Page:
Hounslow, Wandsworth continue noise agenda

Hounslow and Wandsworth Councils have both reiterated their opposition to aspects of flexible management at Heathrow Airport.

Hounslow have vowed to fight “tooth and nail” against the introduction of mixed mode at the Airport, while Wandsworth Council leader and 2M Group spokesman Ravi Govindia pledged to fight the Airports Commission’s plan to allow early morning smoothing between 5am and 6am.

Cllr Govindia picked on a proposal from Sir Howard Davies’ commission to increase the quota for the hour from 16 to 35 flights which is one of the Commission’s short term recommendations to ease the UK’s aviation capacity crunch.

Davies says the extra flights would minimise delays and could allow the airport to manage with one runway for arrivals between 6am and 7am instead of two which is the existing system.

Wandsworth also continue to suggest that the noise threshold being used by the Davies Commission is too high, and that Heathrow should not be allowed to expand simply because of the noise impact.

Hounslow’s announcement follows a report from the City of London Corporation and London First, which says the introduction of mixed mode – the use of both Heathrow’s runways for simultaneous take-offs and landings – could boost the British economy by £206 million.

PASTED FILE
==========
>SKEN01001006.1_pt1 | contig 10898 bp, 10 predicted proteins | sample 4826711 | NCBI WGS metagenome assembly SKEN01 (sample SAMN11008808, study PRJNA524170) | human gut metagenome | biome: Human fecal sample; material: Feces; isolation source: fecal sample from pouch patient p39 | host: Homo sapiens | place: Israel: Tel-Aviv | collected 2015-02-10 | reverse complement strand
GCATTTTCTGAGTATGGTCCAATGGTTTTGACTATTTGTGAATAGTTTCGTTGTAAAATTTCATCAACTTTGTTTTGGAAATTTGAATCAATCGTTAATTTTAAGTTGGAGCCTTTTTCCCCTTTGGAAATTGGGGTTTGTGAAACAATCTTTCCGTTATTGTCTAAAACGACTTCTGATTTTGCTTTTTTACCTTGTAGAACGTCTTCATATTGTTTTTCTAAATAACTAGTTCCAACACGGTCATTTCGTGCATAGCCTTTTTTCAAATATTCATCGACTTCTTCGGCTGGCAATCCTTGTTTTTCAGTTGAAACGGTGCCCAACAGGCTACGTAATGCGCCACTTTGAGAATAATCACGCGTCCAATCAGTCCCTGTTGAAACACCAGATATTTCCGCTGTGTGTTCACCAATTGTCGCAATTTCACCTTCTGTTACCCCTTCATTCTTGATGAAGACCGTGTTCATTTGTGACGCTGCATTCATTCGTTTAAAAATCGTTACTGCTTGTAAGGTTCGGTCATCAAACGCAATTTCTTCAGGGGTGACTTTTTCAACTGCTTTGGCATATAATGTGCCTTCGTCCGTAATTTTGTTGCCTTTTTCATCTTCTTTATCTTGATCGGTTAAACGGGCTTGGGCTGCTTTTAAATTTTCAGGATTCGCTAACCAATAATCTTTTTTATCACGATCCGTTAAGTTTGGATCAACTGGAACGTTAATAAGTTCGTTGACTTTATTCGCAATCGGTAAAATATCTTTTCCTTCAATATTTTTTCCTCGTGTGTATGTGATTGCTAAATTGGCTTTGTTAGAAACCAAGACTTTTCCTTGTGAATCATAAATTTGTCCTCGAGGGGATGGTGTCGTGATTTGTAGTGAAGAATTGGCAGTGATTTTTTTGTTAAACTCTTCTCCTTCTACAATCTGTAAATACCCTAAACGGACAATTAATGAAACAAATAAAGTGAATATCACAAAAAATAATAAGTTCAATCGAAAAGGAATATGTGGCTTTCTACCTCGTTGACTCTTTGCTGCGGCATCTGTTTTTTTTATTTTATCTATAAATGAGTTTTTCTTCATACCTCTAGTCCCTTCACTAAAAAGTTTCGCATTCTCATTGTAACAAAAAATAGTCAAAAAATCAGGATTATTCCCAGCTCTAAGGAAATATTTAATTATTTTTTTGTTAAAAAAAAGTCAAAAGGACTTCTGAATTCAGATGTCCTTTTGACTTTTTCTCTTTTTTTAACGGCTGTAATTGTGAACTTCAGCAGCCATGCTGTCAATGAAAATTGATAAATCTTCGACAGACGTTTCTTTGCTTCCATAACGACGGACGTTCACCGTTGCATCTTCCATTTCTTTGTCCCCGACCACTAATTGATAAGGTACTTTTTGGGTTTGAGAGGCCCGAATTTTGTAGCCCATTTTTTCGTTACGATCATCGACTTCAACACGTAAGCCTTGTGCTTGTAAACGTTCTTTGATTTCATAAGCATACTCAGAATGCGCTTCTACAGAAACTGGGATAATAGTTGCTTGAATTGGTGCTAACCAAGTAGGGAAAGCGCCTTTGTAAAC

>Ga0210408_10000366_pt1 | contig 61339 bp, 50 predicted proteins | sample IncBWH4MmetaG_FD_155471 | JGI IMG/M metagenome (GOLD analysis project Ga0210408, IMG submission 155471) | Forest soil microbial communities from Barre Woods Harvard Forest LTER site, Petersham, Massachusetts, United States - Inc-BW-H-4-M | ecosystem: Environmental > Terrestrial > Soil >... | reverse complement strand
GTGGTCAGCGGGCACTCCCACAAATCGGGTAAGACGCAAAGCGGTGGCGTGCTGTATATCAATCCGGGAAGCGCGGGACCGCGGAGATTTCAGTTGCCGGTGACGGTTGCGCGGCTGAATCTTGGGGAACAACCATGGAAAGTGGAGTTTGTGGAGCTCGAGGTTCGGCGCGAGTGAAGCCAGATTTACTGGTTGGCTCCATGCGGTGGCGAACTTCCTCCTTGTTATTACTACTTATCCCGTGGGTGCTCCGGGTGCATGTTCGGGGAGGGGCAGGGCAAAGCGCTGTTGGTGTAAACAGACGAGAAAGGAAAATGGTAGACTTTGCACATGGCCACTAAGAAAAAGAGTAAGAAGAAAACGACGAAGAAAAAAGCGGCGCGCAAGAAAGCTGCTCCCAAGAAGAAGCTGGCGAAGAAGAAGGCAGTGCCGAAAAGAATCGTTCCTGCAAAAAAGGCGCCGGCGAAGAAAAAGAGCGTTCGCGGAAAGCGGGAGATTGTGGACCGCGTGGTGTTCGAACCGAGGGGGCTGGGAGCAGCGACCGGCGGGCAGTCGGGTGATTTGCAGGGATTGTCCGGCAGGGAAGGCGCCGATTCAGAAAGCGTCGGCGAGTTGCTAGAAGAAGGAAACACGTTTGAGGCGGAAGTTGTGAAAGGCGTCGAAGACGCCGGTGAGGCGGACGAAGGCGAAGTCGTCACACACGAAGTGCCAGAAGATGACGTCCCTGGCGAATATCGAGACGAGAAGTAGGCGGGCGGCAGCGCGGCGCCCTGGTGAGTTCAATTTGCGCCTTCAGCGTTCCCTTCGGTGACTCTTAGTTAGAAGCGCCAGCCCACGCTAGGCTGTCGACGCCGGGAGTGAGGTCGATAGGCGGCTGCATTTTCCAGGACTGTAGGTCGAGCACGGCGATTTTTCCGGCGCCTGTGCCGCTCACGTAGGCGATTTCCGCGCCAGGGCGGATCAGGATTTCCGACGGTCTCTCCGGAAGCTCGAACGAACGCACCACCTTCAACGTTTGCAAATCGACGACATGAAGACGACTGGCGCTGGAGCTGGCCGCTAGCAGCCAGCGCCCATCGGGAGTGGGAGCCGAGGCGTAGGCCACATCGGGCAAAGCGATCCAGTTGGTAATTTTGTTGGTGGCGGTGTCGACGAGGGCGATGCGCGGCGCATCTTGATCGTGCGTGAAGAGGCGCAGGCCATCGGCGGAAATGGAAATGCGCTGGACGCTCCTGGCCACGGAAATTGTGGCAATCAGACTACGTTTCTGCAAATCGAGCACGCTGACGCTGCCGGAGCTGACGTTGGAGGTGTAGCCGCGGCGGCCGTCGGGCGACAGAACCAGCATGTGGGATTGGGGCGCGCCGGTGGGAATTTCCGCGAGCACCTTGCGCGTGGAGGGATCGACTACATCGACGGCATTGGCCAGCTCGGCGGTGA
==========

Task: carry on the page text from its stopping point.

Hounslow argue that mixed mode – which would mean the end of runway alternation – would also have an unacceptable noise impact.

Cllr Colin Ellar, deputy leader of Hounslow Council and cabinet member for environment, said: “We will fight to the last to protect our residents from being subjected to more aircraft noise.  While Heathrow is very important to us economically, the introduction of mixed mode flies in the face of a better airport.”

However, he acknowledges that mixed mode is not favoured by the Airport, or Sir Howard Davies, saying: “The Airports Commission has said they will not introduce mixed mode and Heathrow has made the same commitment.”

Many commentators believe that aircraft will continue to evolve to be quieter, making noise less of an argument against airport expansion. Also, both the Heathrow options being reviewed by the Davies Commission involve a new runway sited further west than the existing ones, which would mean aircraft would be higher – and therefore quieter – when passing over London.

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